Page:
One of the “major” news stories on the presidential campaigns the last few days has been Hillary Clinton’s mini-scandal over a planted question at a campaign event in Newton, IA. As Michael Scherer points out in Salon, a planted question is really just par for the course in a political campaign season captured, top to bottom, by artifice.
I was at the event in Newton. And the event there perfectly illustrates the fakery that composes every event for a major candidate. Believe me, it goes well beyond just one planted question. Follow me on a tour of a presidential campaign event, after the jump.
Hundreds of attendees, 30-40 members of the media, and a phalanx of staffers descended on the biodeisel facility outside Newton, IA, around 11 am. The media members present represented every major TV network and cable news station, most if not all of the major papers, the occasional magazine, and even some foreign countries. Clinton attracts larger crowds and more media than almost any other candidate, and her events are tightly scripted and professionally run. Staffers are better dressed than their counterparts on other campaigns, with more expensive suits, more stylish haircuts, and fancier shoes. Frankly—and it’s not clear how this is possible—they are better looking.
Before Clinton’s speech in Newton, the press was handed hard hats and protective goggles and herded into the biodiesel plant, eventually stationed behind several of the zip cord barriers used in airport lines. A representative from the plant held up a vial of yellow liquid, identifying it as biodiesel. She explained that the plant turned soybean and other vegetable oils, as well as animal fats, into fuel usable in any diesel engine. “It smells like vegetable oil,” she noted. Cameramen, uninterested in the helpful biodiesel facts, argued with Clinton’s press staff and jostled one another to get three feet closer to where the candidate would eventually stand. Boom mic operators on different sides of the room held their equipment over the crowd’s collective heads so they could talk to one another at a normal volume, hearing each other in their headphones.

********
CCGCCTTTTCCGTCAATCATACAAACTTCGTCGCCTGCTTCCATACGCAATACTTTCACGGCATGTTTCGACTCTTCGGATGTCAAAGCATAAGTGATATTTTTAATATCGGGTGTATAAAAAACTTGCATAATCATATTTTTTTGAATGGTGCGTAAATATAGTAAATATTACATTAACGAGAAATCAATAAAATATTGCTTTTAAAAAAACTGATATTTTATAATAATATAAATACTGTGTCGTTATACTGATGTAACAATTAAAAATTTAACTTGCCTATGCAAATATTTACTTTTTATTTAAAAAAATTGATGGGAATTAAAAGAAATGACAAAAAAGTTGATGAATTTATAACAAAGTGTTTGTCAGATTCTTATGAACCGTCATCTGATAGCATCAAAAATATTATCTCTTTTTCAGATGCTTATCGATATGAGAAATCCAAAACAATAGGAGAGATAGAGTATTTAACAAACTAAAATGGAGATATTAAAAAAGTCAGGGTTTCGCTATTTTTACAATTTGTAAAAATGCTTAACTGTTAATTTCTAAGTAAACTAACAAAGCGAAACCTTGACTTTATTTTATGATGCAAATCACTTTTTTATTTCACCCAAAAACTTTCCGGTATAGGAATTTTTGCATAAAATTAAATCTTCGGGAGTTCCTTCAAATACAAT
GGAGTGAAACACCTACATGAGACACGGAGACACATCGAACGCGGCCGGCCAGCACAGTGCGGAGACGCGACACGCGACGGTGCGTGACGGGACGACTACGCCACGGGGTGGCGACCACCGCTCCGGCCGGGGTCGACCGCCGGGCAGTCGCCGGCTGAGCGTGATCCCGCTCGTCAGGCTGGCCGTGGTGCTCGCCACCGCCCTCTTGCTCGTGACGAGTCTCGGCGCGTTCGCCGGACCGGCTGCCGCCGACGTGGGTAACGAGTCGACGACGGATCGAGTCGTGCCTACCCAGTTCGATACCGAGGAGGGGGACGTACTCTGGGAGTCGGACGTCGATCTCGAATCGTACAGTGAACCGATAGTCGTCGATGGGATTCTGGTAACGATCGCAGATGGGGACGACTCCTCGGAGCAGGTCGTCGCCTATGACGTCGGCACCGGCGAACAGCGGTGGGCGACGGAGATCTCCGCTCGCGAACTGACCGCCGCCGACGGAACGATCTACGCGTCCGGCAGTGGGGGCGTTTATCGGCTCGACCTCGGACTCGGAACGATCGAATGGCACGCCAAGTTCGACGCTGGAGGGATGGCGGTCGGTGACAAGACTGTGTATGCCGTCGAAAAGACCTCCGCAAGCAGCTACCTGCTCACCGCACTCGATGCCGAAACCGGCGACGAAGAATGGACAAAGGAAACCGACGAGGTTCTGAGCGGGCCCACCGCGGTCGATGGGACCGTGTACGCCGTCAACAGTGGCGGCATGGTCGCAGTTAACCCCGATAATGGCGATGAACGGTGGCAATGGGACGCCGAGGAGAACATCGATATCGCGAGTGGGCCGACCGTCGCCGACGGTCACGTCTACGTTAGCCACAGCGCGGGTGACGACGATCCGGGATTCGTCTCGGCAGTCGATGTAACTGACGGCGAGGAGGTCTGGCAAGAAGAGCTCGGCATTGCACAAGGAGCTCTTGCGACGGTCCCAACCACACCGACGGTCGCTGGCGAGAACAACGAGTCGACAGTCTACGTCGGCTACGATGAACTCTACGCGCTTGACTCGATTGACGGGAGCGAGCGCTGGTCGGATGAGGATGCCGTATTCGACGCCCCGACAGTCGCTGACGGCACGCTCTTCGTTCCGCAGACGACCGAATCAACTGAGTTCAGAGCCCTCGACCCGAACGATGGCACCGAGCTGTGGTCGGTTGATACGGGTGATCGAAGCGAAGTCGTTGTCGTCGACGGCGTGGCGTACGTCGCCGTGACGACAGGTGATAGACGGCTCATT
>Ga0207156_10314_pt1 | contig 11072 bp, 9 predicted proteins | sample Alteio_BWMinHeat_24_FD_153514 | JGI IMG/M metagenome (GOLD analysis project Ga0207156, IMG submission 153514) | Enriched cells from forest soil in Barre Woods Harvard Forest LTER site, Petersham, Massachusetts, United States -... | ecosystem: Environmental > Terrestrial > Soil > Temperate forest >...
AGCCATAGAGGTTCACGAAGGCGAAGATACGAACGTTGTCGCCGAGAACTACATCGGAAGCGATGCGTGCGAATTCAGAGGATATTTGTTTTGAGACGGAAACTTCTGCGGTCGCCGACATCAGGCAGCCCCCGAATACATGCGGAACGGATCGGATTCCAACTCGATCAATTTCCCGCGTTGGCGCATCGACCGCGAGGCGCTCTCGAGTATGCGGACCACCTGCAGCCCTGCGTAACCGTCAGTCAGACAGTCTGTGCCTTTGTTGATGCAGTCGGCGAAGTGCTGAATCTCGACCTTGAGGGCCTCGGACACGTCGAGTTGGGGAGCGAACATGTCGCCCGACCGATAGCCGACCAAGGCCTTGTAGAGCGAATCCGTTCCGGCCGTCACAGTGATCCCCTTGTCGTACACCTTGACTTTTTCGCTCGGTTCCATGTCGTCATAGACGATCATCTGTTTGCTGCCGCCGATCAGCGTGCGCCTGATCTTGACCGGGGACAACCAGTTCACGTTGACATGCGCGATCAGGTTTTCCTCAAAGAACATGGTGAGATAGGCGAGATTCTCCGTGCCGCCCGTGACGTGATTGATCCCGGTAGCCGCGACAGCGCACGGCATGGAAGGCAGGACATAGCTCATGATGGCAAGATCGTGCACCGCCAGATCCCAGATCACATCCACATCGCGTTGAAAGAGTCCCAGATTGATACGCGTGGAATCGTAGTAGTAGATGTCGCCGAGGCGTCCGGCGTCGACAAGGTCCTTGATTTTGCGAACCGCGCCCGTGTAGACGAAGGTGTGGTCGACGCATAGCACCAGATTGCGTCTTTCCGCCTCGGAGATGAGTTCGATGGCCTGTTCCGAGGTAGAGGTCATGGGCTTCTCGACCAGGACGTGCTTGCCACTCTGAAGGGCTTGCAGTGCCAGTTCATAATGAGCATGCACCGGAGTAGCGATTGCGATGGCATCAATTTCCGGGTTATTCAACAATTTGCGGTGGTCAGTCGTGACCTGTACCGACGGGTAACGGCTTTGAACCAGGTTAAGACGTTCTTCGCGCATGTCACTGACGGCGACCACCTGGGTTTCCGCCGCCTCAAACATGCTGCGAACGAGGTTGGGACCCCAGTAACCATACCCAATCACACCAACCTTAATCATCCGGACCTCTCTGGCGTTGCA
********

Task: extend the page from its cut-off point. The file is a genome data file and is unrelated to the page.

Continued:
A couple of bored employees who were actually making the plant function were hidden behind a metallic gray vat sitting on a green pump. The whole thing was hooked up to a series of tubes and a banner carrying the name of the plant’s owner. Eventually, Clinton walked in with a representative of the plant, former Iowa Governor Tom Vilsack, and an unidentified man in a suit. They all stood in front of the vat and banner, speaking in normal tones. The boom mic operators strained to get their mics within a few feet of Clinton, but all the other members of the press just stared at moving but soundless lips from twenty feet away. The only sound was the furious clicking of the cameras. After five minutes in which none of the principals moved more than a foot in any direction, Clinton and company moved on to another part of the plant. The media, pregnant with questions, was ushered out the way they came, dumping hard hats and goggles in a bin on the way out.
The photo-op was followed by Clinton’s speech, which took place in a hall next door to the plant. Her speech presented the opportunity to get a count of who and what was in the room: eleven video cameras, four or five sound men, and seven photographers who eventually became so bored that they took photos of one another taking photos of Clinton. One elderly woman in the audience was knitting while listening to the senator speak, a fact so remarkable that a photographer with a 8-inch lens crouched no more than two feet from her face and took 45 seconds worth of photos.
After the event, Clinton shook hands and signed autographs and then disappeared. The press didn’t get to ask a single question, which means the Clinton campaign managed to ask one more question of itself than the media was able to ask.
The point is this: a campaign event for a candidate of Clinton’s prominence is stage-managed from beginning to end. At all times, the members of the press are kept from the candidate at a distance of the campaign’s choosing; starved of content, they take whatever photo opportunities the campaign gives them. The candidate herself speaks in front of giant signs of the campaign’s creation, in lighting of the campaign’s design, and in, let’s not forget, a location of the campaign’s choosing. And when the speech is over and it is time to take questions from the crowd, Clinton, like every politician, gives answers that bear little relevance to the questions asked and are more or less vessels for campaign talking points.
Artifice is everywhere. One fake question is a drop in the bucket.